Now that Astrid Varnay has sung her first Italian role at the Metropolitan so sumptuously, we can have high hopes of hearing the dramatic Verdi parts in the grand manner again, as they used to be done. Miss Varnay is one of the most intelligent actresses in the company, and she made the most of her opportunities. Commentators have complained that Maria, Gabriele, and the other characters in the opera are only stock figures, which pale beside Simon. Not so, when artists like Miss Varnay interpret them. Her Maria was a lovable and vital person in the action from her first appearance in the garden of the Grimaldi palace. She made the scene of recognition with her father excitingly realistic, and she solved brilliantly the difficult problem of Maria's sudden appearances to save her father in Act I, Scene 2, and Act II.

In her first aria, 'Come in quest' ora bruna,' Miss Varnay was nervous, producing some strident and unsteady top tones. But as the act progressed she sang with superb assurance and range of color. She could produce a ringing, heroic phrase one moment and spin a lovely pianissimo the next, in a way that reminded one of Rosa Ponselle. Only an artist of the first rank could have achieved so beautifully that terrifying phrase at the end of the gigantic ensemble in Act I, Scene 2, when everything pauses and Maria trills on a pianissimo F sharp, with a downward leap of an octave. Miss Varnay is superbly fitted for Italian dramatic-soprano roles. Let us hope that the Metropolitan management will not neglect its opportunities.

Richard Tucker's Gabriele Adorno is far and away the best thing he has done at the Metropolitan. It is an extremely difficult role both vocally and dramatically, designed for a heroic tenor and actor. As to the dramatic demands, one can point out that Mr. Tucker displayed great intelligence in what he did not attempt to do. He concentrated on the musical elements of the role, and he sang with stirring power, style and technical virtuosity. Any well-equipped tenor could get through the big solo arias of the opera creditably, if not with the brio that Mr. Tucker infused into them. But only a highly skilled singer could achieve the intensity and sense of co-ordination Mr. Tucker revealed in the duets and ensembles. In the exciting phrases sung with Maria in the reconciliation scene of Act I and in the ensemble just before the close of the opera, his voice had a new freedom and brilliance. If the passion of his singing was not always spontaneous, it was natural in style.

It was good to welcome back the distinguished Hungarian bass, Mihaly Szekely, absent last season from the Metropolitan. Mr. Szekely has one of the finest bass voices of the day, and he is a musician of the first rank. His Fiesco did not reveal the dramatic finish of his King Marke, or his Landgraf in "Tannhäuser," but it was superbly sung. Like all of the others, he was ill at ease in the prologue, as his performance of the aria, 'II lacerato spirito,' revealed. In the later ensembles, and especially in the scene with Simon at the end of the opera, Mr. Szekely came into his own.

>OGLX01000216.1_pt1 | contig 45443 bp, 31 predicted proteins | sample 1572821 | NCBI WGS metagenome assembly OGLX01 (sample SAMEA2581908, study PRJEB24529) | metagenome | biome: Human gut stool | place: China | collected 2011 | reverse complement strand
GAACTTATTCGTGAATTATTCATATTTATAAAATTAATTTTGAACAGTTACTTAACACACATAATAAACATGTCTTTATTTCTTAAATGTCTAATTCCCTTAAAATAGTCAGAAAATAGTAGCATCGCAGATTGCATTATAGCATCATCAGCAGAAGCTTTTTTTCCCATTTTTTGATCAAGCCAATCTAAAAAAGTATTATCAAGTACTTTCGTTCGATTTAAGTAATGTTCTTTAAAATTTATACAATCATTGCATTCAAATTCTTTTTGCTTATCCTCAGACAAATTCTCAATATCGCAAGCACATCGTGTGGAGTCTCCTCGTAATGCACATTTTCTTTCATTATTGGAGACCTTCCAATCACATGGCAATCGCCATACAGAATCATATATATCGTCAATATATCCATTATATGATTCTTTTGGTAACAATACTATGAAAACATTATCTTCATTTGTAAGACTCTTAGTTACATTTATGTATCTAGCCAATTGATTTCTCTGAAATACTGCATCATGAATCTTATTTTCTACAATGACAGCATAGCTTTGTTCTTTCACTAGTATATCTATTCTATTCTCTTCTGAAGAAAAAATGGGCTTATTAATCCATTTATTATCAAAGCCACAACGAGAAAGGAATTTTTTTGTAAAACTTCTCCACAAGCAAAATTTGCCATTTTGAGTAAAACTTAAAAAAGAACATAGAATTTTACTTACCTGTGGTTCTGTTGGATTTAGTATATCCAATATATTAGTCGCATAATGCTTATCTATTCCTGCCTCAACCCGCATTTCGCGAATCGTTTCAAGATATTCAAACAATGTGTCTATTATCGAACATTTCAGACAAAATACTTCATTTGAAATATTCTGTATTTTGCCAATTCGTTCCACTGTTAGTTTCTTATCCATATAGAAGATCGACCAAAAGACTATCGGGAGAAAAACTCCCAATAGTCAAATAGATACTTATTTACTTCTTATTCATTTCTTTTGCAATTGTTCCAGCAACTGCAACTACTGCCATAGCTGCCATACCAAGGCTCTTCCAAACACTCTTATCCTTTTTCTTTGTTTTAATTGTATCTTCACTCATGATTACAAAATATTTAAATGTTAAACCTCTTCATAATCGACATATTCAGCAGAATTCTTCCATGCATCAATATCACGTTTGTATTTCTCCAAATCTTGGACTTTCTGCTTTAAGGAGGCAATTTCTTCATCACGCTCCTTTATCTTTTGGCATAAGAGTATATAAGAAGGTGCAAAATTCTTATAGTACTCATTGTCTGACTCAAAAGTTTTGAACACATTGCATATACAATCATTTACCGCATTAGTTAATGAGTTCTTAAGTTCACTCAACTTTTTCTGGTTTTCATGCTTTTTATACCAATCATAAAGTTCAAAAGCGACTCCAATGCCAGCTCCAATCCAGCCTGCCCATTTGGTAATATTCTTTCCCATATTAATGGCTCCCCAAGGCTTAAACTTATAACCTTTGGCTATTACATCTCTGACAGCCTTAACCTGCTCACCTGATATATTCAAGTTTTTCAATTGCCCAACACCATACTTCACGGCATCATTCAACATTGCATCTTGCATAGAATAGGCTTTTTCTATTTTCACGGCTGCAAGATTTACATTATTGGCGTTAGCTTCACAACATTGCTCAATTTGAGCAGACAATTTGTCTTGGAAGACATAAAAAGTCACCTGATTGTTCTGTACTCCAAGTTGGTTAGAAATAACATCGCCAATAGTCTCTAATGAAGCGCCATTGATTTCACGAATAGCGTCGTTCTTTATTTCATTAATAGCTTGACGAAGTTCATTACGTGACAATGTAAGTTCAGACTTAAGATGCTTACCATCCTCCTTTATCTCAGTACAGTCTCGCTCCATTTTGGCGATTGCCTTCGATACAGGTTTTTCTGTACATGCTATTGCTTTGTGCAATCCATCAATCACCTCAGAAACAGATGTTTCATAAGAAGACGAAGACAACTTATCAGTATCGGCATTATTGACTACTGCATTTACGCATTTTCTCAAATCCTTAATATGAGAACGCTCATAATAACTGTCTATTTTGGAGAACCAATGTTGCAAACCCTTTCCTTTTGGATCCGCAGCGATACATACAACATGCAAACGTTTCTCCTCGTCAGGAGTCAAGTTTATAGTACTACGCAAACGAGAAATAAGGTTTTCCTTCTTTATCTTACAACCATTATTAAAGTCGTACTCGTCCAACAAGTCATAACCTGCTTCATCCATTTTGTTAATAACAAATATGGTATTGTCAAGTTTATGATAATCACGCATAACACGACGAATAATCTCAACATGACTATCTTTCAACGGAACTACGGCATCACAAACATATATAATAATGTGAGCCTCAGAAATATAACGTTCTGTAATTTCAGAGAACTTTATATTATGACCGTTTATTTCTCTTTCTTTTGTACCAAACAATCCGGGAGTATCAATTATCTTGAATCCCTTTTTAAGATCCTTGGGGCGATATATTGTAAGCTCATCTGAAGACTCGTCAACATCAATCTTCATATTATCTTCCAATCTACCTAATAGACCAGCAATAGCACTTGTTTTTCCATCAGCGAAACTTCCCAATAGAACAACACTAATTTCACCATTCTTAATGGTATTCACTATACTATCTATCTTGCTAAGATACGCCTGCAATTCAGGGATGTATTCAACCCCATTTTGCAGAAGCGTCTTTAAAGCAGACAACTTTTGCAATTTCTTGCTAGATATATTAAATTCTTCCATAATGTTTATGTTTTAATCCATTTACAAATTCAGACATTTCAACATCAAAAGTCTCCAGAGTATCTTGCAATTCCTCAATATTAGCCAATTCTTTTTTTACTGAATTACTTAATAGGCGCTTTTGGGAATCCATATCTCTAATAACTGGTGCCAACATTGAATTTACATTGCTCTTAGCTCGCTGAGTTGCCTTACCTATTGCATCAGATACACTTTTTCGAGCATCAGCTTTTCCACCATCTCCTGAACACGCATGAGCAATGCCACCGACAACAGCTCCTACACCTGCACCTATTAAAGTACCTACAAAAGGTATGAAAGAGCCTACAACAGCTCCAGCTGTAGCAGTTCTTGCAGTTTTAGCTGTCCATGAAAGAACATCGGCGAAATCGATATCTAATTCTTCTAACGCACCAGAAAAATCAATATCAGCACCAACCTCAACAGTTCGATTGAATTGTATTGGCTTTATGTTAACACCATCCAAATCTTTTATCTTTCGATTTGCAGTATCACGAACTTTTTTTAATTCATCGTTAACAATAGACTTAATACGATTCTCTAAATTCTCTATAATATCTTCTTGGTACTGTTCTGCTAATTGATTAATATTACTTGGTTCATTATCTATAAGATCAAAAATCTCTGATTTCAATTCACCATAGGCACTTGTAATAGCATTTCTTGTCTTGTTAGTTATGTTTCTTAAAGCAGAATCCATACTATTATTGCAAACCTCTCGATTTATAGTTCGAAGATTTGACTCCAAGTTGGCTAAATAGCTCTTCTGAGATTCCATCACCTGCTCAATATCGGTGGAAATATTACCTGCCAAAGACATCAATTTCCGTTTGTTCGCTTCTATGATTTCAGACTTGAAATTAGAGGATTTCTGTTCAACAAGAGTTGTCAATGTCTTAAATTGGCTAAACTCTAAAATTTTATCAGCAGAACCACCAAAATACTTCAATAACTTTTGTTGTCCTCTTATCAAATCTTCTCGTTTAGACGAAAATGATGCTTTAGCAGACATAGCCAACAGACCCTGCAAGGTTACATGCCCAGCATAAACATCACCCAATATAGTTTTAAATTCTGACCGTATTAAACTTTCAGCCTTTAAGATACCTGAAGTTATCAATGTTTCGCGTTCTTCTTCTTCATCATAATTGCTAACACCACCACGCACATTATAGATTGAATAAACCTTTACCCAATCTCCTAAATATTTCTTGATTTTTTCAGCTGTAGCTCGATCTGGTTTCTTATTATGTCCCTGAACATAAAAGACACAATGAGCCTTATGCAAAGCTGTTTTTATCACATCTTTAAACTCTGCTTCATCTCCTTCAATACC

Giuseppe Valdengo's Paolo was, naturally, the most Italianate characterization of the performance. He sang with an elan, a passionate vigor, and an instinctive sense of climax that seemed inborn rather than acquired. Especially gripping was his treatment of the brief scene with Fiesco in the last act, before Paolo is led off to be executed. He had the dignity of a man who is staring death in the face. Mr. Valdengo sang the great scene of the course in Act I, Scene 2 well, but he overacted it. Here as elsewhere, Desire Defrčre's stage direction was trite and unimaginative. Lorenzo Alvary's Pietro was excellent.

To Fritz Stiedry must be attributed the major credit for the nobility of the performance. Always with his singers and considerate of their needs, he nevertheless kept the music moving. One rarely encounters such scrupulous observance of Verdi's dynamic markings. Far more important, however, was the psychological penetration with which he interpreted the score. In the fascinating duets, trios, and larger ensembles in which the opera abounds, Mr. Stiedry took pains that each character should be clearly differentiated in the web of voices and orchestra. One might have wished for fierier energy in a few passages, but the outburst of the populace in Act I, Scene 2, was thrillingly intense, and the tempos were always wisely chosen. Most moving of all was the final scene, in which he gave Verdi's music its rightful breadth and poignance. The hush that fell over the audience was a high tribute to the artistry of conductor and performers in this exacting finale, which represents the very antithesis of operatic blood and thunder.